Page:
Posted by Guest on April 23, 2019 in Blog

The 2020 Census has received an unusual amount of attention. This is largely because of the Trump Administration's highly politicized decision to add a citizenship question to the decennial census form. The attempt has been challenged and criticized as an attack on the purpose and meaning of the Census. Since its first run in 1790, the Census has had a straightforward mission: count every resident of the United States, once. Now, many Americans are concerned that data collected from the count may be used for more nefarious reasons.  

On April 23rd, the Supreme Court held oral arguments in part on the whether a citizenship question would violate the constitutional mandate of the Census. Regardless of the Court’s upcoming decision, rhetoric surrounding the citizenship question has already done significant damage to the integrity of the Census. Research shows that the citizenship question would decrease both response rates and accuracy of responses. A 2018 survey found that only 67 percent of individuals were likely to respond to the 2020 Census. This number is lower for certain groups, with Asian Americans reporting only a 55 percent likelihood that they will respond. In fact, 32 percent of Arab Americans are not likely to fill out the Census according to AAI’s message testing research. These low response rates help explain the undercount of Arab Americans. While the Census Bureau estimates that there are at least 2.1 million Arab Americans, The Arab American Institute puts that number at closer to 3.7 million.   

The same Census Bureau study found that most participants believed the purpose of the citizenship question was to find and deport undocumented immigrants. The study discusses the top five barriers to Census participation; concerns about confidentiality and privacy, fear of repercussions, and a general distrust of the government are three of those five. The other two reasons given are lack of knowledge about the Census and apathy about the efficacy of the process. These barriers are also consistent with the barriers we find for members of the Arab American community.  

Lack of knowledge about the uses of the Census and the protections given to its data could have deeply detrimental effects to the health of our democracy. An accurate and complete Census is necessary to ensure that our government functions as intended. Without it, we risk unrepresentative districts, which damage the integrity of our elections. The Census also determines how federal funds that support schools, hospitals, and infrastructure will be allocated to local communities. Furthermore, Census officials are strictly prohibited from sharing data with any other federal agency. This means that any information collected in 2020 will be used for statistical purposes only and this information is to be kept confidential as required under federal law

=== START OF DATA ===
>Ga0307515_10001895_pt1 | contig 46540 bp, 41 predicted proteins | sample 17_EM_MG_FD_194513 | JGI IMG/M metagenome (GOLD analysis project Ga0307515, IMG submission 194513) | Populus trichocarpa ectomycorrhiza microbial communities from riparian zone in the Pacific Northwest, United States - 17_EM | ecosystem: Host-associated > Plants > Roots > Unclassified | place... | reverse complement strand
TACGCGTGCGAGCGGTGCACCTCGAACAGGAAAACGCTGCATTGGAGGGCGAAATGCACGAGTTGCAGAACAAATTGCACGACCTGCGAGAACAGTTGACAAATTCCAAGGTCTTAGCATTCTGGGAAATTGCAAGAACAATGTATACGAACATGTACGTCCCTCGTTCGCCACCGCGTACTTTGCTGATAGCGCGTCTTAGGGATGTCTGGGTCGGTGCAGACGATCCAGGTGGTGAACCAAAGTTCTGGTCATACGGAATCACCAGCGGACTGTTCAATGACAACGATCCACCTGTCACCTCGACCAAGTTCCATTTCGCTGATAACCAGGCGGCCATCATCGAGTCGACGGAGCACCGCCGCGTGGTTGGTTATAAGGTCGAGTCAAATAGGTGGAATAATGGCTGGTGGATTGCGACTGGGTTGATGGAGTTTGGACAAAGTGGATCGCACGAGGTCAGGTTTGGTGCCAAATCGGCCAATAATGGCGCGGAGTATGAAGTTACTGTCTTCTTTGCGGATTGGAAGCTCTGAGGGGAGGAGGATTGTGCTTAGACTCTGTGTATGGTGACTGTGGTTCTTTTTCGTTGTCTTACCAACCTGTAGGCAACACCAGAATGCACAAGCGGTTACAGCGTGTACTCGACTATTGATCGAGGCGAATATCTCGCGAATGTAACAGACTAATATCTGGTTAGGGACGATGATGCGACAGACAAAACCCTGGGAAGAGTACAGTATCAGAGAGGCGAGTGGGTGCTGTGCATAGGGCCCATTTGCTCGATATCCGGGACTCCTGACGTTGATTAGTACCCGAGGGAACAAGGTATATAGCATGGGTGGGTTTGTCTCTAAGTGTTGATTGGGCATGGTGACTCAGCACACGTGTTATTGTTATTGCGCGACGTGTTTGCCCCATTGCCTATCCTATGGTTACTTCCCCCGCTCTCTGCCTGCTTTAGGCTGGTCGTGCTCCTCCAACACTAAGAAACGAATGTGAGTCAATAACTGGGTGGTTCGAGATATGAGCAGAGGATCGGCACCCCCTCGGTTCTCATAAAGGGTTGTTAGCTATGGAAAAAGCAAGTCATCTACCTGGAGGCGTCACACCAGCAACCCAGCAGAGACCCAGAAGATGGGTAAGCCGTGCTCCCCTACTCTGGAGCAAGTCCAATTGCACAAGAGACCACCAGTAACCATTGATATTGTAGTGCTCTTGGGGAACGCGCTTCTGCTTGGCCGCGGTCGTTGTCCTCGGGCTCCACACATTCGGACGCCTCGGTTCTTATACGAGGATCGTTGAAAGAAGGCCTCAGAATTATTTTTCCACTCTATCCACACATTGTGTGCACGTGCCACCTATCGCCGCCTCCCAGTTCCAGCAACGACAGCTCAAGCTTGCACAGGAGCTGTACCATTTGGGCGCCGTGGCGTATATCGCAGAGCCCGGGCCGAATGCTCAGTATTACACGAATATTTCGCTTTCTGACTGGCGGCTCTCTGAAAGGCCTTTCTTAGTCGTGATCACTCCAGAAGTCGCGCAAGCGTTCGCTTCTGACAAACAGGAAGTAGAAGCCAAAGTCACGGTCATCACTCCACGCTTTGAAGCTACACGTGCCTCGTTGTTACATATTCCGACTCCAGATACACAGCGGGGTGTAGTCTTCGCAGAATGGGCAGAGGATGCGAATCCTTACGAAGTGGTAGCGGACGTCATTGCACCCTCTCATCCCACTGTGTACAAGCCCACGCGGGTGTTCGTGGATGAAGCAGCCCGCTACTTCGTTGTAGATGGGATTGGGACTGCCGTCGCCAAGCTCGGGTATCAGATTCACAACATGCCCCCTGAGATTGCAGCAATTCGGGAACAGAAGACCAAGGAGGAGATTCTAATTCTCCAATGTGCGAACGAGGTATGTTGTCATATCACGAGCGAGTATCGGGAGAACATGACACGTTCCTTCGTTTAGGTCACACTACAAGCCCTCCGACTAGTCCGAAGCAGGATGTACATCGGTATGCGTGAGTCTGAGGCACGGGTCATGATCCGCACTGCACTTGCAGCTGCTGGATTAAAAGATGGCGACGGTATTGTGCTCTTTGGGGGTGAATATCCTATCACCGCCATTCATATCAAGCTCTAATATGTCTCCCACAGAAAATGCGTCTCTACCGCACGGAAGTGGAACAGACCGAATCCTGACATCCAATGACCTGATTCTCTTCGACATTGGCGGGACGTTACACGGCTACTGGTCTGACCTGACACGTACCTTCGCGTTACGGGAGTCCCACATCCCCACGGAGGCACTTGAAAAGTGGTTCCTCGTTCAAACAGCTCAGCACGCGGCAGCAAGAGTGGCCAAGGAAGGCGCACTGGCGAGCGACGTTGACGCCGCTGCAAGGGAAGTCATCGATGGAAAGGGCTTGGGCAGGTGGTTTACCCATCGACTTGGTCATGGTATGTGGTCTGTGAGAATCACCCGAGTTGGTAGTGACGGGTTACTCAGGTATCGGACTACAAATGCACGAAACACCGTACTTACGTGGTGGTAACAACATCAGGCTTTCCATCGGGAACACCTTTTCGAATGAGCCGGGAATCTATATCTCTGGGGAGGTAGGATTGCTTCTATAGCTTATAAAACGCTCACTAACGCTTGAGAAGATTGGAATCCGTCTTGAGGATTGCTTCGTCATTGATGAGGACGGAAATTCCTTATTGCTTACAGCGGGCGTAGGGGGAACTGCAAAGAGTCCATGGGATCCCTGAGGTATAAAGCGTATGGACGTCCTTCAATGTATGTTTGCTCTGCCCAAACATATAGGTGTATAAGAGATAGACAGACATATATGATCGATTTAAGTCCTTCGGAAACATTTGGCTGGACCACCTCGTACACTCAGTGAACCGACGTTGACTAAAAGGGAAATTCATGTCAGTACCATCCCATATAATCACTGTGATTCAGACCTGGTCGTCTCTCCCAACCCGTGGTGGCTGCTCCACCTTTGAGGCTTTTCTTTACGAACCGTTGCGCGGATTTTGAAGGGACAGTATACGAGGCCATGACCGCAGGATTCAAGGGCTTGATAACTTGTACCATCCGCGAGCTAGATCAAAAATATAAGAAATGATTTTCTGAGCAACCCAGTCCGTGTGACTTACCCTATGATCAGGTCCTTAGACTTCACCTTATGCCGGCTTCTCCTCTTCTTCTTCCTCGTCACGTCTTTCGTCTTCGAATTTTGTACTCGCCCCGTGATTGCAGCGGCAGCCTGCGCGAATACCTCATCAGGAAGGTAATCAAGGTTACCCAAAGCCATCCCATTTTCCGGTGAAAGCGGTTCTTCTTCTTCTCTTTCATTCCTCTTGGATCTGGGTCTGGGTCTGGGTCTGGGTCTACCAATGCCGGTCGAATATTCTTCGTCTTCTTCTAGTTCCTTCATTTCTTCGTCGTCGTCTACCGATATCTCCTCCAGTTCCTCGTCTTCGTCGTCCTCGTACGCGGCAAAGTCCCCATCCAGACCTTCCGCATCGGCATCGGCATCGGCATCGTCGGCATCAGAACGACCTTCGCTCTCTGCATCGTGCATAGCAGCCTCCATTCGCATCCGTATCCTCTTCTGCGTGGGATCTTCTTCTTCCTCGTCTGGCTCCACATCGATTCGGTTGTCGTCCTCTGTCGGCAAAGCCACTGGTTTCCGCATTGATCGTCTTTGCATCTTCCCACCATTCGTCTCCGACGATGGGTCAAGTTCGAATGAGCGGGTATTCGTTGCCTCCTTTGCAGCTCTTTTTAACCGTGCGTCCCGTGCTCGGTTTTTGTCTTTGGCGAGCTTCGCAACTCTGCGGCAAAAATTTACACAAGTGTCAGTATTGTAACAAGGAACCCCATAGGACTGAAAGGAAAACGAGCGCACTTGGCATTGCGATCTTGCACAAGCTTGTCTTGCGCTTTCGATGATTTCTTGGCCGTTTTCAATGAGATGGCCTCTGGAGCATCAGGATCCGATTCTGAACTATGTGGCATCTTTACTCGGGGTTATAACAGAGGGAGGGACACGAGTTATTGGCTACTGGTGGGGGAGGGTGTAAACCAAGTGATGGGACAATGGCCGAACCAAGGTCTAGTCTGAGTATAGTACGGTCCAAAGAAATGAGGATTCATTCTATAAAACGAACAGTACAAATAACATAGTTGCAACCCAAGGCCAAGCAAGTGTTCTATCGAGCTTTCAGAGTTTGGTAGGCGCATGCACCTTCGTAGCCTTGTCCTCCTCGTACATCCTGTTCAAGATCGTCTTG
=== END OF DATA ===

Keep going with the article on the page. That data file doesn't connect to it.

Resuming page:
Even before the proposed addition of citizenship question, Arab Americans were considered one of the many hard to count groups by the Census Bureau. Hard to count populations include people of color, immigrants, non-English speakers, and children under five, among others. The possible addition of a citizenship question together with the abandonment of a Middle Eastern or North African ethnicity category means that Arab Americans are more likely than ever to be undercounted on this upcoming Census.  

For this reason, The Arab American Institute is co-sponsoring a national campaign called #YallaCountMeIn. The mission of this campaign is to ensure that Arab Americans are accurately and fairly counted in the 2020 Census. Research shows that community members are the most trusted messengers for information about the Census. People are also the most motivated to fill out the Census when the benefits to public services in their community are emphasized. We encourage people to sign the pledge to be counted, and to share their reasons why they decided to pledge on social media. Remind your family and friends that the Census is about ensuring a functioning democracy; through fair and equal apportionment of federal funding and representation in our democracy for the next 10 years. Use your voice to make sure that Arab Americans are proudly counted on the 2020 Census by saying “Yalla, Count Me In!” 

 

Zoe Ravina is a spring 2019 intern at the Arab American Institute. 

 

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